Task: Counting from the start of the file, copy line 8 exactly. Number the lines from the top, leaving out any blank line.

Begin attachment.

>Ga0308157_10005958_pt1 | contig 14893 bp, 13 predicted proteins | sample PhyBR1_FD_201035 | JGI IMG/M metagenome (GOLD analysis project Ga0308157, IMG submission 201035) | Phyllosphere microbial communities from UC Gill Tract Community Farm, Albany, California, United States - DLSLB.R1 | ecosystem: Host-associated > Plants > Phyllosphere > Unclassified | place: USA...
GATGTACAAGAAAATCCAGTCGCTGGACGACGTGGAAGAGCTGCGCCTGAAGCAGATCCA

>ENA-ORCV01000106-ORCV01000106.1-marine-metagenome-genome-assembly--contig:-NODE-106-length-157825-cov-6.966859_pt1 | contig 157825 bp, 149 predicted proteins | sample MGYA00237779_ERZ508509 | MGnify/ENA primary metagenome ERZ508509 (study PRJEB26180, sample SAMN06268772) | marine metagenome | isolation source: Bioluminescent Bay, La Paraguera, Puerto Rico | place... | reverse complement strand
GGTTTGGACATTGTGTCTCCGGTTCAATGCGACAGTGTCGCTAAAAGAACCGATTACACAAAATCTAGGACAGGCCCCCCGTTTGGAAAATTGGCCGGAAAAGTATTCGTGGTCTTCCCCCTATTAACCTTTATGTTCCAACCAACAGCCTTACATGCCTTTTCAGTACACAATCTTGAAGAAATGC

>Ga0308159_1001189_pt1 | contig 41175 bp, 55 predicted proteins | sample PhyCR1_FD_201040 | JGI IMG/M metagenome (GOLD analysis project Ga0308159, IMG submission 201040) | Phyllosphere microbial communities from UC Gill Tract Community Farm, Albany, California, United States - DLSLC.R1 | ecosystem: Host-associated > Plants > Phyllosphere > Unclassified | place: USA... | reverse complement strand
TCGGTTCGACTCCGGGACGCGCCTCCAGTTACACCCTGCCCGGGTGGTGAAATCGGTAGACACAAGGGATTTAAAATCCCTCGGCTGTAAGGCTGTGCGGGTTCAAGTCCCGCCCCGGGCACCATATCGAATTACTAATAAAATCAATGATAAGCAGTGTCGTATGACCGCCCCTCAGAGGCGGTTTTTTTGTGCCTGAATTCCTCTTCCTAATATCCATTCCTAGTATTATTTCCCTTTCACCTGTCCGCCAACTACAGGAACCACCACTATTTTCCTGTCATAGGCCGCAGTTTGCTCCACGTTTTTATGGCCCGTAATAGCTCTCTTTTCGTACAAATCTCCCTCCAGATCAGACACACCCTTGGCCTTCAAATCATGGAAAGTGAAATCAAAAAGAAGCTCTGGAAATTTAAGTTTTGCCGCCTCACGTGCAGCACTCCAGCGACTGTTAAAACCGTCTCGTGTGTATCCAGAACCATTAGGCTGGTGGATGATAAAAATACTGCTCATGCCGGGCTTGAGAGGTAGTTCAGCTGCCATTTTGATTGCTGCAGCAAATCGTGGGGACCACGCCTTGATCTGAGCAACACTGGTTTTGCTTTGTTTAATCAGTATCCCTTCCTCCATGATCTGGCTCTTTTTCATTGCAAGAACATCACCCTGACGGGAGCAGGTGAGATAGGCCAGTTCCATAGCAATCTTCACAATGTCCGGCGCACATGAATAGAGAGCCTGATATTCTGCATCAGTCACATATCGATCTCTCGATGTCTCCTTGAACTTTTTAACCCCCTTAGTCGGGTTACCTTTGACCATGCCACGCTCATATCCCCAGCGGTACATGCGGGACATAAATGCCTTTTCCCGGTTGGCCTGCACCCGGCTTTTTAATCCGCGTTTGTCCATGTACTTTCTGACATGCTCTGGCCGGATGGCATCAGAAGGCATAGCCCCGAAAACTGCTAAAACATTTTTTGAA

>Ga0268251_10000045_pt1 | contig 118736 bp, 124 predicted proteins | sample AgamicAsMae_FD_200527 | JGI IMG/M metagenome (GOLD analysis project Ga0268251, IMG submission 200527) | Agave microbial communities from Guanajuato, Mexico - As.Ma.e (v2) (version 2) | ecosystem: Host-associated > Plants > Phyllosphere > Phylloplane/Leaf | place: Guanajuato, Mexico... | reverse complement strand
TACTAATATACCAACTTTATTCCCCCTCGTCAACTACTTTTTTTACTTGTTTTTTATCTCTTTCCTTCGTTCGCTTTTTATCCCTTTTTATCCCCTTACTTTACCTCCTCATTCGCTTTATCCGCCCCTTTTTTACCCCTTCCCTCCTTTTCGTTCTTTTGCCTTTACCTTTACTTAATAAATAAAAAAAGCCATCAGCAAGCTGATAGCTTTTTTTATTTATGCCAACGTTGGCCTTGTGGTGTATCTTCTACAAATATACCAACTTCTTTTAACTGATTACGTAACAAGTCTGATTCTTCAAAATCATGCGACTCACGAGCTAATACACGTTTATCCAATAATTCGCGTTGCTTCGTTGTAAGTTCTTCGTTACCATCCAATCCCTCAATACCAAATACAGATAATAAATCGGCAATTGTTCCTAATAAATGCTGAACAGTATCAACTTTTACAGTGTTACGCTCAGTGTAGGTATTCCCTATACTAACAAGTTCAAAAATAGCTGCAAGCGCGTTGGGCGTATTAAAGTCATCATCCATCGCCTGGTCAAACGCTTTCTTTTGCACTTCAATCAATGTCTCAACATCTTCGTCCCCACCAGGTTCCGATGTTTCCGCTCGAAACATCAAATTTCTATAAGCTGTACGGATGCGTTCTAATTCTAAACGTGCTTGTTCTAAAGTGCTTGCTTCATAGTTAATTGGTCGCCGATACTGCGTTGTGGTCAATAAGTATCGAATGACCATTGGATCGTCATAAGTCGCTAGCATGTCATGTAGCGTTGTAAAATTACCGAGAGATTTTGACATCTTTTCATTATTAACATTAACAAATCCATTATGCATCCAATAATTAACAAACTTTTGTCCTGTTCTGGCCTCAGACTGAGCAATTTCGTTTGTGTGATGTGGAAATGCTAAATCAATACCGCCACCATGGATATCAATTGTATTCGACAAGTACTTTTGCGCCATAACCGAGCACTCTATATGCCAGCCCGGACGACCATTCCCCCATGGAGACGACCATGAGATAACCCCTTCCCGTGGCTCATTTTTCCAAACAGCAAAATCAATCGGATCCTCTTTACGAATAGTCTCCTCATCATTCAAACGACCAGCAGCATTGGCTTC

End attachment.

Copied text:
TACTAATATACCAACTTTATTCCCCCTCGTCAACTACTTTTTTTACTTGTTTTTTATCTCTTTCCTTCGTTCGCTTTTTATCCCTTTTTATCCCCTTACTTTACCTCCTCATTCGCTTTATCCGCCCCTTTTTTACCCCTTCCCTCCTTTTCGTTCTTTTGCCTTTACCTTTACTTAATAAATAAAAAAAGCCATCAGCAAGCTGATAGCTTTTTTTATTTATGCCAACGTTGGCCTTGTGGTGTATCTTCTACAAATATACCAACTTCTTTTAACTGATTACGTAACAAGTCTGATTCTTCAAAATCATGCGACTCACGAGCTAATACACGTTTATCCAATAATTCGCGTTGCTTCGTTGTAAGTTCTTCGTTACCATCCAATCCCTCAATACCAAATACAGATAATAAATCGGCAATTGTTCCTAATAAATGCTGAACAGTATCAACTTTTACAGTGTTACGCTCAGTGTAGGTATTCCCTATACTAACAAGTTCAAAAATAGCTGCAAGCGCGTTGGGCGTATTAAAGTCATCATCCATCGCCTGGTCAAACGCTTTCTTTTGCACTTCAATCAATGTCTCAACATCTTCGTCCCCACCAGGTTCCGATGTTTCCGCTCGAAACATCAAATTTCTATAAGCTGTACGGATGCGTTCTAATTCTAAACGTGCTTGTTCTAAAGTGCTTGCTTCATAGTTAATTGGTCGCCGATACTGCGTTGTGGTCAATAAGTATCGAATGACCATTGGATCGTCATAAGTCGCTAGCATGTCATGTAGCGTTGTAAAATTACCGAGAGATTTTGACATCTTTTCATTATTAACATTAACAAATCCATTATGCATCCAATAATTAACAAACTTTTGTCCTGTTCTGGCCTCAGACTGAGCAATTTCGTTTGTGTGATGTGGAAATGCTAAATCAATACCGCCACCATGGATATCAATTGTATTCGACAAGTACTTTTGCGCCATAACCGAGCACTCTATATGCCAGCCCGGACGACCATTCCCCCATGGAGACGACCATGAGATAACCCCTTCCCGTGGCTCATTTTTCCAAACAGCAAAATCAATCGGATCCTCTTTACGAATAGTCTCCTCATCATTCAAACGACCAGCAGCATTGGCTTC